The Middle East has been trapped for decades between repressive dictatorships and illiberal opposition groups — between Hosni Mubarak and al-Qaeda — leaving little space in between. The dictators try to shut down all opposition movements, and the ones that survive are vengeful, religious and violent. There was an opening for moderates after the Arab Spring in 2011 and 2012, but it rapidly closed. In Egypt, the Muslim Brotherhood had a chance to govern inclusively, but it refused. Without waiting for vindication at the polls, Egypt’s old dictatorship rose up and banned and jailed the Brotherhood and other opposition forces. In Bahrain, the old ruling class is following the example of the Egyptian regime, while the Saudi monarchy funds the return to repression throughout the region. All of this leads to an underground and violent opposition. “Because of the culture of impunity [from the government], there is a new culture of revenge” on the street, Said Yousif al-Muhafda, head of documentation at the Bahrain Center for Human Rights, told Al-Monitor, a news and analysis Web site.
Read the Washington Post column
By Sultan Barakat, Special to CNN
Editor’s note: Sultan Barakat is director of research at the Brookings Doha Center, and Chairman of the Post-war Reconstruction and Development Unit, University of York. The views expressed are the writer’s own.
Israel’s repeated wars on the Gaza strip have taken a heavy toll on Palestinian civilian infrastructure, and this latest offensive is no different. Israeli shelling first damaged, then destroyed Gaza’s only power plant, while waves of attacks have shredded power lines and ruptured sewage systems. Indeed, the U.N. Office for the Coordination of Humanitarian Affairs (UNOCHA) estimates as much as two-thirds of the enclave’s population of 1.8 million now lacks or has very limited access to potable water or sanitation services.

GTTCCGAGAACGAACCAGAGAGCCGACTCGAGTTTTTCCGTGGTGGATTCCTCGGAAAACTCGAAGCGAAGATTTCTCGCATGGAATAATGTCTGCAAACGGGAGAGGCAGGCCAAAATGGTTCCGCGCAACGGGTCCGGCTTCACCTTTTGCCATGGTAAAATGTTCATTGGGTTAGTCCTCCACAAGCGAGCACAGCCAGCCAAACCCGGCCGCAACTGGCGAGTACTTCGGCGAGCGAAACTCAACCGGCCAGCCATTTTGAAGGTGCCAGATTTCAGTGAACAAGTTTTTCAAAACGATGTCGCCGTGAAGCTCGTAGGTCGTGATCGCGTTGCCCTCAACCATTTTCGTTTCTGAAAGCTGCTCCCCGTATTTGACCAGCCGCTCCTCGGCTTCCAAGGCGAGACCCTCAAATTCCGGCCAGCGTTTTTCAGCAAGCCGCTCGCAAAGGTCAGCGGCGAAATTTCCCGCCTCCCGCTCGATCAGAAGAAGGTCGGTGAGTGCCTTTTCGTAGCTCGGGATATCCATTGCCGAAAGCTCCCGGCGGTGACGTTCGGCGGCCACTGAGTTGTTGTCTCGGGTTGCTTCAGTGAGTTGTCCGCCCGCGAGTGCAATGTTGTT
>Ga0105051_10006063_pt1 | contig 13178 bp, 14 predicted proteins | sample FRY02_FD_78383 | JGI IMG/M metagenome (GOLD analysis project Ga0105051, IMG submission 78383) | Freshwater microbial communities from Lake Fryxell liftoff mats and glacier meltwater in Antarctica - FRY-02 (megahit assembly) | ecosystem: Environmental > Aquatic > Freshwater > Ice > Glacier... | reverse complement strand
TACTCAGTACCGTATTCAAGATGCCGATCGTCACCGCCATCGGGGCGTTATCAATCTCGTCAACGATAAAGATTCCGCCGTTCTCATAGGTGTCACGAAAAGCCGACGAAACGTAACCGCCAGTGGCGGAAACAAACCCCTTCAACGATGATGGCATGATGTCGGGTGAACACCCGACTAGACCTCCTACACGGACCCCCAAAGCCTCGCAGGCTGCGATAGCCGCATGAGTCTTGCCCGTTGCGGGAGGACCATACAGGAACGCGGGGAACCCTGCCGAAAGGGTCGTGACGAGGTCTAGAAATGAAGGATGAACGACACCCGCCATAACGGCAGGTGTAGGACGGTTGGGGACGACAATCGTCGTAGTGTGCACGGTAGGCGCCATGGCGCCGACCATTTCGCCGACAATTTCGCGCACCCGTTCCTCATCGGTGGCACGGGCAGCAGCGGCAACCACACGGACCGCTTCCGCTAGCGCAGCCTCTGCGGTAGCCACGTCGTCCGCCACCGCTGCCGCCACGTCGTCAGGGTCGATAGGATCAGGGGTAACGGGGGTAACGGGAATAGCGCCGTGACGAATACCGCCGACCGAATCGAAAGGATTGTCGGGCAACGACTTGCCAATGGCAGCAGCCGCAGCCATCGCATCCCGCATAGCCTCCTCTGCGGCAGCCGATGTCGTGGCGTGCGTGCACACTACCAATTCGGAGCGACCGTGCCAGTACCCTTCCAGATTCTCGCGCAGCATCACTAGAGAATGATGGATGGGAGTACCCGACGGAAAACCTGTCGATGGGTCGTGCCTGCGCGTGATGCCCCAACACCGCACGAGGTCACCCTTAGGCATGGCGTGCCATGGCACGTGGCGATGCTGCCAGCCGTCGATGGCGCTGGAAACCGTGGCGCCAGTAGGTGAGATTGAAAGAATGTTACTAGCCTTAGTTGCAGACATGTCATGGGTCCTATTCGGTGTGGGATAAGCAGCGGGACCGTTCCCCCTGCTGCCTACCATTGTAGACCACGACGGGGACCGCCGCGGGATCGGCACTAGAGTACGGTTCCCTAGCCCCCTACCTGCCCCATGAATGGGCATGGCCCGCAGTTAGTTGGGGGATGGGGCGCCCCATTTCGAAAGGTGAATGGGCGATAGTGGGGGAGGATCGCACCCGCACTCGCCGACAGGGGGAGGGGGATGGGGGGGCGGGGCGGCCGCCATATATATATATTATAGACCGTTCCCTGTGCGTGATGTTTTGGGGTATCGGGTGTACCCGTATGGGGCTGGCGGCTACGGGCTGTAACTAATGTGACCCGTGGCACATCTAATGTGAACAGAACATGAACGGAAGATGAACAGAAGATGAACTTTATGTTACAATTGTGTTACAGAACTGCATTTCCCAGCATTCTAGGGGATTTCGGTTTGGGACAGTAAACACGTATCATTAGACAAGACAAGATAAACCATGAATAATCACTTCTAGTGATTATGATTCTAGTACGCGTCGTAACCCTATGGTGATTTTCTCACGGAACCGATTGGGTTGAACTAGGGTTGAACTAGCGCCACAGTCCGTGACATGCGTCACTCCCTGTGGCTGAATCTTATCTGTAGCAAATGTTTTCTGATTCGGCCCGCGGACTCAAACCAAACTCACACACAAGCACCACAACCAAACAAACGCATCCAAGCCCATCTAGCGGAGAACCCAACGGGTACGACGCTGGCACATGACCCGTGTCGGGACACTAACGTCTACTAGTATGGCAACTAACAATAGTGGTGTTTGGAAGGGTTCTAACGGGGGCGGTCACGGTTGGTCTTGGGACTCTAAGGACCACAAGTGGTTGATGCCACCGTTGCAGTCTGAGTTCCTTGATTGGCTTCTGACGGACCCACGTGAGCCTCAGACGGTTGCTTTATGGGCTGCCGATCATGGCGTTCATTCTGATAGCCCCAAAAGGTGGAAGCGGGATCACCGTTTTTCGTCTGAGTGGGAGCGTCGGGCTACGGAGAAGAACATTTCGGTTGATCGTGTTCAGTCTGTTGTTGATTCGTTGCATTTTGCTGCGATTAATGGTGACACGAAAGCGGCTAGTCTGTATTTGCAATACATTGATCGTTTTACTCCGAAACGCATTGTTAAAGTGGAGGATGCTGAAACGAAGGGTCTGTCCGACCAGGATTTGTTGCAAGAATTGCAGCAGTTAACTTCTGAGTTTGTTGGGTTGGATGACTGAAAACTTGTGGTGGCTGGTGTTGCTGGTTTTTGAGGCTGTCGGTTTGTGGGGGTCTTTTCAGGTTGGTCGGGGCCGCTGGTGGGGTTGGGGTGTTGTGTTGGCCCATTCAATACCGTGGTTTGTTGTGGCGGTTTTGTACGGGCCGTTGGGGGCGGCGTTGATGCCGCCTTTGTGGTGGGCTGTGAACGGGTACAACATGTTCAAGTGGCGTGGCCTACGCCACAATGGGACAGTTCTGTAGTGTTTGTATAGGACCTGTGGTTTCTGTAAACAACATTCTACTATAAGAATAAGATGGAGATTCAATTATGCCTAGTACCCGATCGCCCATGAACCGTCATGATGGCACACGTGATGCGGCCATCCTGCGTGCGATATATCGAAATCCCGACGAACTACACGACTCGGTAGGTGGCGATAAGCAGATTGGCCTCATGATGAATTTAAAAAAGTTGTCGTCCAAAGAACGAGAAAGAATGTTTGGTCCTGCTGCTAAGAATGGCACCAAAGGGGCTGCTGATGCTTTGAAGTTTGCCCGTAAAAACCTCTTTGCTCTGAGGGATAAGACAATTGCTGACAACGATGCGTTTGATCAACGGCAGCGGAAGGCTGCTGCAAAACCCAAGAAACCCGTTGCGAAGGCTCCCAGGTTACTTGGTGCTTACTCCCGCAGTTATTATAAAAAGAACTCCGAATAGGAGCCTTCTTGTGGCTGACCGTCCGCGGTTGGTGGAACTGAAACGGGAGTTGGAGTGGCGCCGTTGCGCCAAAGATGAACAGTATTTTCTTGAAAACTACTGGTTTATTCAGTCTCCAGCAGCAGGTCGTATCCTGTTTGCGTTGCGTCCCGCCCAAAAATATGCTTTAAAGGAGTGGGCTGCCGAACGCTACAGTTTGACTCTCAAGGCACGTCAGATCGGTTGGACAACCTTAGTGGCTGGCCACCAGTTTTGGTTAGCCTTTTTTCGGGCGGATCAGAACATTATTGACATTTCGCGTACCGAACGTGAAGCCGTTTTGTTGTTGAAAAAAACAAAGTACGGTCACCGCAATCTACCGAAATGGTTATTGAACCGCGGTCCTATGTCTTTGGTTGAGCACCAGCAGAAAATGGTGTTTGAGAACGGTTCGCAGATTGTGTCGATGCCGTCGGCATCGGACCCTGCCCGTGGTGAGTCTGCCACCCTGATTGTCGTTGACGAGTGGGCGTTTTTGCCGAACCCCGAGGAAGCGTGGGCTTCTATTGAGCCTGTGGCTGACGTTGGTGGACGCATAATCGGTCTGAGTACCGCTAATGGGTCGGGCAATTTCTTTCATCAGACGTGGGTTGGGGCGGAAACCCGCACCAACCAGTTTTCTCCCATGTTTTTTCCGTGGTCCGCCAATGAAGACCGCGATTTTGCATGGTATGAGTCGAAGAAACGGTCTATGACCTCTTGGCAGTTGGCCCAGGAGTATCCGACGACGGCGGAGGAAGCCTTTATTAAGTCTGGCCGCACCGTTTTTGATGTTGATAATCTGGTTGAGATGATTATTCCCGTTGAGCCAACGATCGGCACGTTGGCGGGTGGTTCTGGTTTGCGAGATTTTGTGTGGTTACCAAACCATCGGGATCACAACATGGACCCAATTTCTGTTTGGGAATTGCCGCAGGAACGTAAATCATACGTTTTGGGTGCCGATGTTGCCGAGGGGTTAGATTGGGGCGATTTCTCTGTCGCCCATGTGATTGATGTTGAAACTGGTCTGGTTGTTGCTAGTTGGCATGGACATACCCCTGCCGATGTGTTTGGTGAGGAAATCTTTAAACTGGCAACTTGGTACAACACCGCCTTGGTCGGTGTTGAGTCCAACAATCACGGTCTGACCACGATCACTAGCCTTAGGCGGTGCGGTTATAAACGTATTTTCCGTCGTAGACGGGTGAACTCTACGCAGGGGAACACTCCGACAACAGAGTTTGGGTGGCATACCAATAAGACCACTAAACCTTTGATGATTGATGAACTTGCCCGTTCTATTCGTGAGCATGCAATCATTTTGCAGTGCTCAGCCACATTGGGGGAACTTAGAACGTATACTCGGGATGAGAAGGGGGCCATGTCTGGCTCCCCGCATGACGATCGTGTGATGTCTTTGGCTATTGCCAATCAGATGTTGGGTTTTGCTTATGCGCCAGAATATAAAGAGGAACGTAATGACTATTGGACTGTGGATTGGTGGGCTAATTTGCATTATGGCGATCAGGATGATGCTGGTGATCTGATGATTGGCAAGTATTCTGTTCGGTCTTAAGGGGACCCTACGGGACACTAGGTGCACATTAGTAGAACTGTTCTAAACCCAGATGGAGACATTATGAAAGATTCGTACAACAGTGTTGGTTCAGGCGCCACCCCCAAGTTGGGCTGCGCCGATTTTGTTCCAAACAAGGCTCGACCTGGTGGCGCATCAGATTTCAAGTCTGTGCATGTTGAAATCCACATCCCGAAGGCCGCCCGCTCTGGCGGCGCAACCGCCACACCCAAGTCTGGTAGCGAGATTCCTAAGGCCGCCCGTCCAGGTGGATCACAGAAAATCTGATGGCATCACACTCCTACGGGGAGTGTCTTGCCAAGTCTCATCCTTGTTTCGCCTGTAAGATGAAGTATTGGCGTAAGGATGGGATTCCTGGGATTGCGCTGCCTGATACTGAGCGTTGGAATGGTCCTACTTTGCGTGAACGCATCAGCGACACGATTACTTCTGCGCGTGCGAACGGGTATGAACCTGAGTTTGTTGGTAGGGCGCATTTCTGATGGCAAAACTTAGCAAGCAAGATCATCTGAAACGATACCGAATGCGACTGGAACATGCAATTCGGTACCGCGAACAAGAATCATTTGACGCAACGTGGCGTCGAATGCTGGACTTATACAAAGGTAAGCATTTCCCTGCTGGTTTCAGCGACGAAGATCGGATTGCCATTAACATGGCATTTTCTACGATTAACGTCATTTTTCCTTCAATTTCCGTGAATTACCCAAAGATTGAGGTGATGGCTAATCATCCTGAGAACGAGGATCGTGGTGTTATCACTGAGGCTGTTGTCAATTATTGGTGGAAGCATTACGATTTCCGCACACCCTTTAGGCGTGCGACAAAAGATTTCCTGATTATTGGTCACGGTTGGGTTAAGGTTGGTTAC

But such disregard for basic civilian infrastructure will ultimately prove counterproductive – if Israel genuinely wants a lasting solution to the conflict, it must be made to appreciate that the reconstruction and development of Gaza, not its utter destruction, is crucial.
While the death toll in the strip has continued to climb – even if the current cease-fire holds, it has hit more than 1,800, mostly civilians – the most basic requirements for any kind of dignity and quality of life are being destroyed, and more than 425,000 have been left homeless by the actual or threatened demolition of their homes. Yet the destruction of Gazan infrastructure began long before the first airstrikes and rocket launches of the present conflict. The tiny enclave, measuring about 140 square miles, has been under effective siege since 2007, turning it into what is in many respects the world’s largest open-air prison – even construction materials such as the cement, steel and pipes that are needed to expand the enclave’s water treatment system are banned under the embargo. FULL POST